When Super Typhoon Yolanda struck the Philippines in early November 2013, it left in its wake the kind of devastation that remains for years in the lives of its victims. And though countless of individuals and organizations have already contributed billions to rehabilitate central Visayas, recovery from the psychological trauma caused by a natural disaster of Yolanda’s magnitude will need more than just cash and relief goods.
As such, the Human Capital Development (HCD), a training, coaching and consulting firm based in Manila and Singapore, is working closely with US-based therapist and coaching expert Chris Balsley and a team of five others to the Philippines to administer the “Tension and Trauma Releasing Exercises” (TRE) directly to the victims as well as equip first responders and other frontline aid workers with the science healing wonders of TRE.
The visit kicked off on January 27 and will run until February 15. The program covers the TRE Train-the-Trainor 3-Day Series at sessions at the Meralco Multi-Purpose Hall in Ortigas on February 4 to 6; Remedious T. Romualdez Memorial Hospital in Tacloban on February 4 to 6; GSK Training Center in Makati on February 10 to 12; and Bahay Kahayag in Bohol on February 10 to 12. All days are scheduled from 9:30 a.m. to 5 p.m.
Founded by David Berceli, Ph.D. more than two decades ago, Bercelli shares, “TRE helps individuals release stress or tension as a result of difficult life circumstances, immediate or prolonged stressful situations and traumatic life experiences. It consists of six simple exercises that help individuals release tension from the muscles, which in turn relaxes the anxiety of our minds, by evoking a muscular shaking process in the body.” These revolutionary exercises have been taught to over a million people all over the world. TRE has effectively helped victims of calamities, wars and crime in the United States, China, Thailand, Japan, and Haiti to name a few.
“In the aftermath of Yolanda, HCD Manila felt the terrible fatigue of relief workers and, the sadness and grief by those who lost their homes and loved ones. We want to bring TRE to the Philippines because we want to contribute to the Filipino’s ability to recover their natural sense of optimism and joy by enabling them to address their own trauma and tension through a simple set of exercises,” said HCD Asia Pacific Chair Beth MacDonald.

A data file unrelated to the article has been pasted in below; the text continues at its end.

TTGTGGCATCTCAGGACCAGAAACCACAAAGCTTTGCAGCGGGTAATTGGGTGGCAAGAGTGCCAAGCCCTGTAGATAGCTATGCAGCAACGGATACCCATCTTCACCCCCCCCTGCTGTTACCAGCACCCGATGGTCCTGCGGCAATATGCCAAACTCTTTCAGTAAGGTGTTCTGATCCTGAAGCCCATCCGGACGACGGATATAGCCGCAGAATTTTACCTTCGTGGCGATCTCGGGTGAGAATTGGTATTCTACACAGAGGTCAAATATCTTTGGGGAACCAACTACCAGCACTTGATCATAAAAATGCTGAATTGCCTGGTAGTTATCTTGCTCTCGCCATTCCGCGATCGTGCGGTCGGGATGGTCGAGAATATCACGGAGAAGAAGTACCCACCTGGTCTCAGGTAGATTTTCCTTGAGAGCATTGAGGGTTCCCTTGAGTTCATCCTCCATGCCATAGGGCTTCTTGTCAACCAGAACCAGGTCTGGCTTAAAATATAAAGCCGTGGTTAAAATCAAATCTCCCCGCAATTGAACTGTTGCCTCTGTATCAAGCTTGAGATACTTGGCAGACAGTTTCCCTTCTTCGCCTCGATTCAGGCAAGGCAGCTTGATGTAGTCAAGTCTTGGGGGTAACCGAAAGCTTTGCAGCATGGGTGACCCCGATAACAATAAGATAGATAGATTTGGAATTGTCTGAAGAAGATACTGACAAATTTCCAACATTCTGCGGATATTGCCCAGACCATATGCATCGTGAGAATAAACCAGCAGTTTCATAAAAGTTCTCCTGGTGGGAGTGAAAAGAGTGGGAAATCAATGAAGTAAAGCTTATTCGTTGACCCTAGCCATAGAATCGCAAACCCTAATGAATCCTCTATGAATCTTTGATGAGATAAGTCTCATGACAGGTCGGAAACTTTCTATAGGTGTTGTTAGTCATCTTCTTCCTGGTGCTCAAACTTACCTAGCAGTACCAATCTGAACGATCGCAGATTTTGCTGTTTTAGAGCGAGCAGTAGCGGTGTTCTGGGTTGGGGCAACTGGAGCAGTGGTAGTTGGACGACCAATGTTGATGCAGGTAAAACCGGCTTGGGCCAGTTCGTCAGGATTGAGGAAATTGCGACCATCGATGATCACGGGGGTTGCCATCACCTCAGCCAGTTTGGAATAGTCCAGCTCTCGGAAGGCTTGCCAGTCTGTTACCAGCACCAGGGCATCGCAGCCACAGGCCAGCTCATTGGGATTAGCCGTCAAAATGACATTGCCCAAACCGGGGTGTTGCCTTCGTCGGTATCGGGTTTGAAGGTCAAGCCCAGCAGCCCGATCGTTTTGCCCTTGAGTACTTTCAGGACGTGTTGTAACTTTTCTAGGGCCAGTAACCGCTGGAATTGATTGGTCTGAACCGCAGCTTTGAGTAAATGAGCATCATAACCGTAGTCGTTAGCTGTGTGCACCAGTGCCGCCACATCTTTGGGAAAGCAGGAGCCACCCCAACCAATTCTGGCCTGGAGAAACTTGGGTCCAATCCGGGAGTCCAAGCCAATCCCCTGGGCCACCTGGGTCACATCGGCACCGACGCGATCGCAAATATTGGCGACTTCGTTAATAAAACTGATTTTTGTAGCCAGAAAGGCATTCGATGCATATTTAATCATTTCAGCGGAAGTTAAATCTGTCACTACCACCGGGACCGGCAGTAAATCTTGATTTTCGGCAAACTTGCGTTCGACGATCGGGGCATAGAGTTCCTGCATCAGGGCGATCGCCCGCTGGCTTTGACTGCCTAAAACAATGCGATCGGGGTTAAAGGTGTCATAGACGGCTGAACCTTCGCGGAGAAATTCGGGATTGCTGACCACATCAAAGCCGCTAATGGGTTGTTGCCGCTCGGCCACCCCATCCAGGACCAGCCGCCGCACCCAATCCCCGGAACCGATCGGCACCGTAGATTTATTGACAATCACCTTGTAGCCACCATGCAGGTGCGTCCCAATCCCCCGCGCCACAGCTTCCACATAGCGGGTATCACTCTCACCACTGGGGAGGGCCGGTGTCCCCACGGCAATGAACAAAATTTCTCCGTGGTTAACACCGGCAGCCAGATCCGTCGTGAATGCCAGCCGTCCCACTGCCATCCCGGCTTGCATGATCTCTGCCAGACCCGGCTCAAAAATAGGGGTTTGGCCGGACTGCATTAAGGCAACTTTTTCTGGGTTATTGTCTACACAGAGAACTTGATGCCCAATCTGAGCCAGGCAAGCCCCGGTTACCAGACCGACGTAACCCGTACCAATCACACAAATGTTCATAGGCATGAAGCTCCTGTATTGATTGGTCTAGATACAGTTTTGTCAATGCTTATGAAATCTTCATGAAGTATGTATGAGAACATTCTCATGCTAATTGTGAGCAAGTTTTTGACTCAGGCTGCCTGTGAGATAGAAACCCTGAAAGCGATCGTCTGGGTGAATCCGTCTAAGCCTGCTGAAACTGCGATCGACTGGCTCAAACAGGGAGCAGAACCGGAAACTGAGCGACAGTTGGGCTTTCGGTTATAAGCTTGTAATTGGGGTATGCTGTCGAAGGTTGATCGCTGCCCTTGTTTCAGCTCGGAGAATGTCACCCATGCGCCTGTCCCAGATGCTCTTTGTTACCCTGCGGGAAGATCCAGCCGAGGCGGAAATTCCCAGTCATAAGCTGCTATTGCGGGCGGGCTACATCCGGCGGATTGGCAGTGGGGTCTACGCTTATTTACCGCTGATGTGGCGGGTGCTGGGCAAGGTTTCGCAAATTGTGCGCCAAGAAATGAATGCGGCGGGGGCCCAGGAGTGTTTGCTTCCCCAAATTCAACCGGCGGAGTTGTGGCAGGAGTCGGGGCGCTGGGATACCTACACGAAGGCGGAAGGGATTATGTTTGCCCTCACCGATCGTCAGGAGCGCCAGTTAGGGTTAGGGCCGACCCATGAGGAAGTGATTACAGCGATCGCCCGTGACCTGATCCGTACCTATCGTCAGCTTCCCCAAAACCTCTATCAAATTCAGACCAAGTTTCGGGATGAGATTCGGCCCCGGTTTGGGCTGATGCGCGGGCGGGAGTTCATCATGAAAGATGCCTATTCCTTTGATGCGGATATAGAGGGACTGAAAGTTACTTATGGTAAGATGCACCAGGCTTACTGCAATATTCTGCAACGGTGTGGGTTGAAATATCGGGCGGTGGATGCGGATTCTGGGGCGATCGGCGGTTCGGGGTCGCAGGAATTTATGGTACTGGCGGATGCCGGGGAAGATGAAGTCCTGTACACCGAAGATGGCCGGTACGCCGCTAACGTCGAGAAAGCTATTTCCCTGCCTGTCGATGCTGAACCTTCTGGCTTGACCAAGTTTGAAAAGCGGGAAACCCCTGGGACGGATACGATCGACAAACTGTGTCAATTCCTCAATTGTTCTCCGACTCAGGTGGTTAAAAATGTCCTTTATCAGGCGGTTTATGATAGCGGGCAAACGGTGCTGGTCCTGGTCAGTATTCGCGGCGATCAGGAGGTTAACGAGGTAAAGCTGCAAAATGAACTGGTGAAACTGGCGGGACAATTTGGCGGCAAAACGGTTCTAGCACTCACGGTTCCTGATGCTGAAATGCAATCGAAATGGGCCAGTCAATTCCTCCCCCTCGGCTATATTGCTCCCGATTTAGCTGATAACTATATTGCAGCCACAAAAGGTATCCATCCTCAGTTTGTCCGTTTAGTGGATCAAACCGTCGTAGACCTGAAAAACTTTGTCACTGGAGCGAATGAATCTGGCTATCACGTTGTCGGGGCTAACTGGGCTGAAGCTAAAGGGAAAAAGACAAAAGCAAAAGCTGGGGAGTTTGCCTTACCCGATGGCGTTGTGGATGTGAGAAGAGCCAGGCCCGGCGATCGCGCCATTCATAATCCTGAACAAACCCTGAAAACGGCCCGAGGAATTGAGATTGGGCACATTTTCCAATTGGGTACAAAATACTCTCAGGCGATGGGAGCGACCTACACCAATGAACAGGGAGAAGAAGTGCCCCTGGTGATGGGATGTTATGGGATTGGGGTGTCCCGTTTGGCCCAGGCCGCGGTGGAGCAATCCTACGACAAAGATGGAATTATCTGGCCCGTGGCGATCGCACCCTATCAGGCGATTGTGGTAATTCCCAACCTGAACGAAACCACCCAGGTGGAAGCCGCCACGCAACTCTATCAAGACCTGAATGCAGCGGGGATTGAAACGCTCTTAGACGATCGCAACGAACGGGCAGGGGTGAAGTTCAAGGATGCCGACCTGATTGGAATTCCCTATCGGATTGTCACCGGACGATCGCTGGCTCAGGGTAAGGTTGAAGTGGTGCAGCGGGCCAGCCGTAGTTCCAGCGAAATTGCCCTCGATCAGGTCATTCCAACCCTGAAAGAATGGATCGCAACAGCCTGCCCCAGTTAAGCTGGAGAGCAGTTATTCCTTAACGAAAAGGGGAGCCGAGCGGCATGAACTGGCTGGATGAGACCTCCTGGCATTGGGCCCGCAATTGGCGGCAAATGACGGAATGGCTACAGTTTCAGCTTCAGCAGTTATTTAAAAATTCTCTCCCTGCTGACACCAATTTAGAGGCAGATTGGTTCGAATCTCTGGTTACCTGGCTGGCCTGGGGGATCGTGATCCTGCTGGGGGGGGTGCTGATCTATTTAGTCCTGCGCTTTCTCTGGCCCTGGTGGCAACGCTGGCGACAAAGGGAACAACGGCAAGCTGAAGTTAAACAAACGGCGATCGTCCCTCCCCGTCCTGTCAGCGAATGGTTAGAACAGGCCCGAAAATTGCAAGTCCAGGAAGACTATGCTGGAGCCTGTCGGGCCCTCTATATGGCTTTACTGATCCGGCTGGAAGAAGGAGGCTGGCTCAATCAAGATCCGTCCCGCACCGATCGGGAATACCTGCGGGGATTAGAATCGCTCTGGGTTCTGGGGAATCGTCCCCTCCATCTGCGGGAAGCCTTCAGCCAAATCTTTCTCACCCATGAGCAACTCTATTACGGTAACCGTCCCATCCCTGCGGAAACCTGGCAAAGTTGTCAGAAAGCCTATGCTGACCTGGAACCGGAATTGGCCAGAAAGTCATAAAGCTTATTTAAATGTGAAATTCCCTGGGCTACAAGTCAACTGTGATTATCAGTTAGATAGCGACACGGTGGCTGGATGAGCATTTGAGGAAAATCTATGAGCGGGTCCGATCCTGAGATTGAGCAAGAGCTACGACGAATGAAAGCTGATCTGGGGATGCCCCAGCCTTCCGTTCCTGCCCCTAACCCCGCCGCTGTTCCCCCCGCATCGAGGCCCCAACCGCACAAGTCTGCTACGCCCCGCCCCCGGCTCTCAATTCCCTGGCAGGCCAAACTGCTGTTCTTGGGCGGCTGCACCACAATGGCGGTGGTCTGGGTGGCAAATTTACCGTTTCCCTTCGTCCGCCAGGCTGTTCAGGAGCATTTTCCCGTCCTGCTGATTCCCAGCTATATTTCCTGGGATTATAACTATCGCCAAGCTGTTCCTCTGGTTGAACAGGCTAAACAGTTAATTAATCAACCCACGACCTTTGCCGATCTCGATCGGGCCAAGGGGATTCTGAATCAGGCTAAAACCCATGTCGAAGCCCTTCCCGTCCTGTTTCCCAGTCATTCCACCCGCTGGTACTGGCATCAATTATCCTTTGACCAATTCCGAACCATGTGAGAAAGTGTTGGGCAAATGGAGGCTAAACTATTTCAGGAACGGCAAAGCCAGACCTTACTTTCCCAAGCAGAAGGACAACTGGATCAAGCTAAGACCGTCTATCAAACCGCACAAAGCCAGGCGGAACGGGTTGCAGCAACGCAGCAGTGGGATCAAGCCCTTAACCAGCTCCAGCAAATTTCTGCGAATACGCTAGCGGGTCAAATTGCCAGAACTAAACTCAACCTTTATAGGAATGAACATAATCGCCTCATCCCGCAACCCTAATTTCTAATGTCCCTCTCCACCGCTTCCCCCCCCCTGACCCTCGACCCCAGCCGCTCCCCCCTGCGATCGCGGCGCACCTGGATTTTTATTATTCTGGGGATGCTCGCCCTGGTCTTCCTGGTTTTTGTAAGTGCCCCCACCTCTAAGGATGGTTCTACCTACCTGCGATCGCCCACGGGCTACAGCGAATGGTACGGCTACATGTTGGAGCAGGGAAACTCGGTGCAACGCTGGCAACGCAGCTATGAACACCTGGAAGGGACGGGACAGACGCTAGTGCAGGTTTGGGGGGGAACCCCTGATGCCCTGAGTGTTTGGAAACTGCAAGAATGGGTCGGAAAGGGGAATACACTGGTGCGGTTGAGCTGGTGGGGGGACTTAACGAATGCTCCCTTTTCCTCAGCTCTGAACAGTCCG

To demonstrate the simplicity and efficacy of TRE in treating PTSD, Balsley facilitated a TRE session via Skype with the HCD team to Trell Songalia and Sandra Morallos who were both living in Tanauan, Leyte when super typhoon Yolanda hit the country.
Before the session, Songalia and Morallos were crying as they shared that they continue to have nightmares and traumas months after the typhoon. After the TRE experience, both Songalia and Morallos expressed that they felt lighter and happier, and constantly calling Balsley “Dr. Happy”. Morallos, who had constant nightmares from Yolanda even went on Twitter to say, “Doing TRE helped me a lot today. It made me feel lighter and more relaxed than before. I don’t have nightmares anymore.” Songalia on the other hand, said that she is now able to detach herself from the catastrophe and move on with her life.
“What makes TRE ideal for people who’ve undergone trauma is that it doesn’t require them to revisit their nightmares while still giving them an opportunity to let go of stress and tension,” said Balsley. “Whatever
I can teach to the Yolanda aid workers and survivors about TRE is something that will stay with them forever and also something that they can share with others. We invite Filipinos to get involved in this initiative—as volunteers, sponsors and participants as we conduct free training sessions in Manila and around the Philippines.”
Balsley is joined by 17 other volunteer TRE experts from the U.S., India, Indonesia, Malaysia, Thailand and Singapore.
To learn more, participate in, or support HCD’s TRE, visit www.hcdgives.tumblr.com or www.facebook.com/TREPhilippines2014; or log on to www.thehcdgroup.com.